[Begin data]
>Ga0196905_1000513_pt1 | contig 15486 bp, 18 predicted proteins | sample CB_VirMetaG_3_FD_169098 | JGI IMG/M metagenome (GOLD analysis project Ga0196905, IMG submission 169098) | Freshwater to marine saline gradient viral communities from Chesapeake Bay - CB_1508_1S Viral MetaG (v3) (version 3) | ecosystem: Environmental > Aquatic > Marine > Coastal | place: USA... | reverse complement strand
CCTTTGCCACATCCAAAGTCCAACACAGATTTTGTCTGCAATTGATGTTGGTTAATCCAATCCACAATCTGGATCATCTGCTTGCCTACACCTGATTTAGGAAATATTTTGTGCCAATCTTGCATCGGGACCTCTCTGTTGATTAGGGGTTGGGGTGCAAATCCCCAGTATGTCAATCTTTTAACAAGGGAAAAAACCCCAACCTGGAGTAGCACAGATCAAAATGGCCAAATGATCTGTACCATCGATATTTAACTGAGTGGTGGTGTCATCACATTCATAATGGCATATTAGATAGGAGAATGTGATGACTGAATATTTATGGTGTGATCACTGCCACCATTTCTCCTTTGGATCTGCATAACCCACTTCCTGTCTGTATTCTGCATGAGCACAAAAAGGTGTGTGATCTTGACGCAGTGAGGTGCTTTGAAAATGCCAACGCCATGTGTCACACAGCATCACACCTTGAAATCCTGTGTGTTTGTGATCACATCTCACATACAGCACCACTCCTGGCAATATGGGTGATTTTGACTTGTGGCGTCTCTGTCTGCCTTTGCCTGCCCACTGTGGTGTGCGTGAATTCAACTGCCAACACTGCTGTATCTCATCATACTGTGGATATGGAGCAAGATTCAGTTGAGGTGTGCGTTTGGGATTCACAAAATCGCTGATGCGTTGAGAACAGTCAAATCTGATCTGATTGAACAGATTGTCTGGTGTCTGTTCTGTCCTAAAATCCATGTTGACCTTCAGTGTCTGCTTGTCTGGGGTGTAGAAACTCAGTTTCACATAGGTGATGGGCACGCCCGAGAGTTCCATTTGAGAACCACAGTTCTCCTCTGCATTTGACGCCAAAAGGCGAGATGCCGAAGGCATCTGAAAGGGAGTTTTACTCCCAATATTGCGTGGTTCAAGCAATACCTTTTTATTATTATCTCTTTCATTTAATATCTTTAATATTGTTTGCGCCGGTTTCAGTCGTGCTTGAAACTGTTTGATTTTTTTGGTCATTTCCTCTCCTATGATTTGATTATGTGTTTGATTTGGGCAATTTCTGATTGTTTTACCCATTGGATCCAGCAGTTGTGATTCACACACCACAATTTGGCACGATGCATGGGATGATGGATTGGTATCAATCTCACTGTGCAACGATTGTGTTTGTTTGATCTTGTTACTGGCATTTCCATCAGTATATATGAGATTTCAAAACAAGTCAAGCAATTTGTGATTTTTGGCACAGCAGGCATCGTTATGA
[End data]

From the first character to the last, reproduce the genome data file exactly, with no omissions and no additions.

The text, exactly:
>Ga0196905_1000513_pt1 | contig 15486 bp, 18 predicted proteins | sample CB_VirMetaG_3_FD_169098 | JGI IMG/M metagenome (GOLD analysis project Ga0196905, IMG submission 169098) | Freshwater to marine saline gradient viral communities from Chesapeake Bay - CB_1508_1S Viral MetaG (v3) (version 3) | ecosystem: Environmental > Aquatic > Marine > Coastal | place: USA... | reverse complement strand
CCTTTGCCACATCCAAAGTCCAACACAGATTTTGTCTGCAATTGATGTTGGTTAATCCAATCCACAATCTGGATCATCTGCTTGCCTACACCTGATTTAGGAAATATTTTGTGCCAATCTTGCATCGGGACCTCTCTGTTGATTAGGGGTTGGGGTGCAAATCCCCAGTATGTCAATCTTTTAACAAGGGAAAAAACCCCAACCTGGAGTAGCACAGATCAAAATGGCCAAATGATCTGTACCATCGATATTTAACTGAGTGGTGGTGTCATCACATTCATAATGGCATATTAGATAGGAGAATGTGATGACTGAATATTTATGGTGTGATCACTGCCACCATTTCTCCTTTGGATCTGCATAACCCACTTCCTGTCTGTATTCTGCATGAGCACAAAAAGGTGTGTGATCTTGACGCAGTGAGGTGCTTTGAAAATGCCAACGCCATGTGTCACACAGCATCACACCTTGAAATCCTGTGTGTTTGTGATCACATCTCACATACAGCACCACTCCTGGCAATATGGGTGATTTTGACTTGTGGCGTCTCTGTCTGCCTTTGCCTGCCCACTGTGGTGTGCGTGAATTCAACTGCCAACACTGCTGTATCTCATCATACTGTGGATATGGAGCAAGATTCAGTTGAGGTGTGCGTTTGGGATTCACAAAATCGCTGATGCGTTGAGAACAGTCAAATCTGATCTGATTGAACAGATTGTCTGGTGTCTGTTCTGTCCTAAAATCCATGTTGACCTTCAGTGTCTGCTTGTCTGGGGTGTAGAAACTCAGTTTCACATAGGTGATGGGCACGCCCGAGAGTTCCATTTGAGAACCACAGTTCTCCTCTGCATTTGACGCCAAAAGGCGAGATGCCGAAGGCATCTGAAAGGGAGTTTTACTCCCAATATTGCGTGGTTCAAGCAATACCTTTTTATTATTATCTCTTTCATTTAATATCTTTAATATTGTTTGCGCCGGTTTCAGTCGTGCTTGAAACTGTTTGATTTTTTTGGTCATTTCCTCTCCTATGATTTGATTATGTGTTTGATTTGGGCAATTTCTGATTGTTTTACCCATTGGATCCAGCAGTTGTGATTCACACACCACAATTTGGCACGATGCATGGGATGATGGATTGGTATCAATCTCACTGTGCAACGATTGTGTTTGTTTGATCTTGTTACTGGCATTTCCATCAGTATATATGAGATTTCAAAACAAGTCAAGCAATTTGTGATTTTTGGCACAGCAGGCATCGTTATGA